He urged people who need to escape the heat to go to a county library, swimming pool, senior center or recreation center to cool off.

“We have asked people to be careful,” he said.

In Virginia, the Department of Health confirmed one recent heat-related death but did not provide further details. The agency reported that 1,681 people visited hospital emergency rooms or urgent care clinics for heat-related illnesses from May 1 through Tuesday, an increase of more than 115% from last year.

Heat-related emergencies peaked Saturday, when 111 people went to Virginia emergency departments, but Tuesday was second with 105 incidents, according to agency data.

Christian Martinez, a spokesman for Virginia Gov. Glenn Youngkin (R), said the governor is monitoring the situation across the state.

“Governor Youngkin continues to actively collaborate with multiple state secretariats and agencies along with our federal and local partners to assess conditions and provide guidance to Virginians, enabling local governments and families to implement appropriate measures to keep Virginians safe across the Commonwealth,” Martinez said in a written statement.

Virginia is also bracing for a possible drought. Last month, the Virginia Department of Environmental Quality issued a drought warning for the northern Virginia region — including Fauquier, Loudoun, Prince William, Arlington and Fairfax counties — as well as seven counties in the Shenandoah region.

The warning means that significant heat-related drought is “imminent,” the advisory said.

The Virginia Drought Monitoring Task Force, made up of federal and state officials from environmental quality, meteorology, agriculture and health, found that streamflows were at or below 25% of normal levels in every region of the state, while groundwater levels were declining in northern, central and eastern regions. Water levels in monitoring wells were extremely low — below 5% of normal — in northern Virginia, Shenandoah, Roanoke, the New River in the southwest and the York-James River region on the Peninsula.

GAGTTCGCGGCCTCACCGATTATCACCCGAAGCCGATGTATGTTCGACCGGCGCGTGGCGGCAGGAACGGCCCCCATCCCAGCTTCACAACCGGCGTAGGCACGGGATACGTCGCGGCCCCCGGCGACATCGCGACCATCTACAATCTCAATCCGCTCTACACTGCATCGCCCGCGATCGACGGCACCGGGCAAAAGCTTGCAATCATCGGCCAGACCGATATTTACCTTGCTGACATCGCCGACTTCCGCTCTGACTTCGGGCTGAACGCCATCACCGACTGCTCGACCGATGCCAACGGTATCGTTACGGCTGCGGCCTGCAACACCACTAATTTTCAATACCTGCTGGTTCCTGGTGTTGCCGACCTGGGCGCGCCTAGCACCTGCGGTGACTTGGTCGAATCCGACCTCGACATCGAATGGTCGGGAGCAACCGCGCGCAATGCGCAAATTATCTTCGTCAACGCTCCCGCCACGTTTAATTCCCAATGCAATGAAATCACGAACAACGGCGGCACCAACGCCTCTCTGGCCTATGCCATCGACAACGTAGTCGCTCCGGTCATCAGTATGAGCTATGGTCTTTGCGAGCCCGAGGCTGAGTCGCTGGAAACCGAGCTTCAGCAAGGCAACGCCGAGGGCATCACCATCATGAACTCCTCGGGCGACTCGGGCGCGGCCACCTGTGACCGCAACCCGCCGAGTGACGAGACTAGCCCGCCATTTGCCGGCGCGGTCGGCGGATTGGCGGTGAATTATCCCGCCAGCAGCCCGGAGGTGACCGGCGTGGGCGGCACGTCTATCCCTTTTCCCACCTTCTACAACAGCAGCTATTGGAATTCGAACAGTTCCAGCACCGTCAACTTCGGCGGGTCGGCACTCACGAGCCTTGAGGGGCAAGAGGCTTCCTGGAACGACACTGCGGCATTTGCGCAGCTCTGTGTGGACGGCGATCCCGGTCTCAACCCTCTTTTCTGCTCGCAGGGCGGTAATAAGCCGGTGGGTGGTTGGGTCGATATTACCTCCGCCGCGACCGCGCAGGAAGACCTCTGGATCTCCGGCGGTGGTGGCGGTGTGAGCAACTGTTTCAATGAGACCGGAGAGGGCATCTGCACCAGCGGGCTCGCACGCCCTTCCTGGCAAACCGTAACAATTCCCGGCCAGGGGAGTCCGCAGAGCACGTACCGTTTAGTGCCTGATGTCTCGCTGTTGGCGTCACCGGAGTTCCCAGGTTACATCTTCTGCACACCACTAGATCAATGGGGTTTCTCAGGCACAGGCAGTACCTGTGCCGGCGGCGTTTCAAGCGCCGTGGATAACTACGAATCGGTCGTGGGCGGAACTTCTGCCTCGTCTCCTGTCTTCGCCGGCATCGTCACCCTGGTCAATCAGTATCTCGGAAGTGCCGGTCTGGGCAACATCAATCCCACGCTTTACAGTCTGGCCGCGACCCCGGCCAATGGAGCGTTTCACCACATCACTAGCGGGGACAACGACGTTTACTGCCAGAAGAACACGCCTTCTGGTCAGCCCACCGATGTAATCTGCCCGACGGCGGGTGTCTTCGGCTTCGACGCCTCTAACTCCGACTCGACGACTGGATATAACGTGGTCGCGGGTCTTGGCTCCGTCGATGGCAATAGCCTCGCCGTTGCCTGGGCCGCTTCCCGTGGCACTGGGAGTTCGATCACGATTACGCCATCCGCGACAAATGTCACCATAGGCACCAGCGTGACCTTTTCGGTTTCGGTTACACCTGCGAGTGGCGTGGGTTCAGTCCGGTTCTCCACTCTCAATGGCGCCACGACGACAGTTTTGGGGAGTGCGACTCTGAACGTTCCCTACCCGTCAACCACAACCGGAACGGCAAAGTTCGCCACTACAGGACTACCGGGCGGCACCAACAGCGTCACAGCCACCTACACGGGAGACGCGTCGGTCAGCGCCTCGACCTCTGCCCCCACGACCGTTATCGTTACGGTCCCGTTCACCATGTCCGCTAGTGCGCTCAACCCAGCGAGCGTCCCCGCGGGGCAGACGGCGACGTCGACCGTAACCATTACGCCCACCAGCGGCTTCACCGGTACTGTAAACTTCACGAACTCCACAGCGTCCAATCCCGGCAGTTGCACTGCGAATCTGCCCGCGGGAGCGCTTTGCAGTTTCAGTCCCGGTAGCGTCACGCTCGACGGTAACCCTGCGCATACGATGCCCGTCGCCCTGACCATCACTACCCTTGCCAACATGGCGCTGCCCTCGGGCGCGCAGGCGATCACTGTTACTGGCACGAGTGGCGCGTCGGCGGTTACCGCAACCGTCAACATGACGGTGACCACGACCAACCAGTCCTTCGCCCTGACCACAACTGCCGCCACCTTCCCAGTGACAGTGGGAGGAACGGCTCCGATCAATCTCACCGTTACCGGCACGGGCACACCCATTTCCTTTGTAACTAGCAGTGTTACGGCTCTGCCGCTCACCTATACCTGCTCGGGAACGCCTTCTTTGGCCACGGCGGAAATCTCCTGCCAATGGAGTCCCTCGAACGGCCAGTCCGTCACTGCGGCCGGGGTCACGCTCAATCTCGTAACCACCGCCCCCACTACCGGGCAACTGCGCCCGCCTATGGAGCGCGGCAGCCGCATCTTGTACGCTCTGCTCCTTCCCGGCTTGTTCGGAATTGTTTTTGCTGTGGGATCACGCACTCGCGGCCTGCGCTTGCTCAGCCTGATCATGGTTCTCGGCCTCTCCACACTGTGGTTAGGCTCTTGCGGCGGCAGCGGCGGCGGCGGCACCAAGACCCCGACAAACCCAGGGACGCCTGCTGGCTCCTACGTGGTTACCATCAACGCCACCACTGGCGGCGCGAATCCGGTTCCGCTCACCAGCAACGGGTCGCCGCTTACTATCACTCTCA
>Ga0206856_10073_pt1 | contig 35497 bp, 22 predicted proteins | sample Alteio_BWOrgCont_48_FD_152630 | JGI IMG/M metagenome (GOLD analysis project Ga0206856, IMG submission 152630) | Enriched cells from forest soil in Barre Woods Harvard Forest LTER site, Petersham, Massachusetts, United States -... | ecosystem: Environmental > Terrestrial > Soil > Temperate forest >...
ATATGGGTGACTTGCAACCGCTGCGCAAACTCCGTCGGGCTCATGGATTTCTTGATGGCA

Reservoir levels remained normal, but the department said it was working on drought response plans with officials across the state. The announcement encouraged residents to “protect water supplies by minimizing water use, monitoring drought conditions and detecting and repairing leaks.”

Weedon Cloe, a drought expert with the Virginia Department of Environmental Quality, said this year’s hot and dry conditions are a little earlier than last year’s “but not out of the realm of what we’ve seen over the years.”

To alleviate the drought, “we really just need some rain to fall to alleviate the soil moisture deficit, to recharge groundwater and to restore some water flow to streams and fields, especially for farmers in the Shenandoah Valley region,” Cloe said.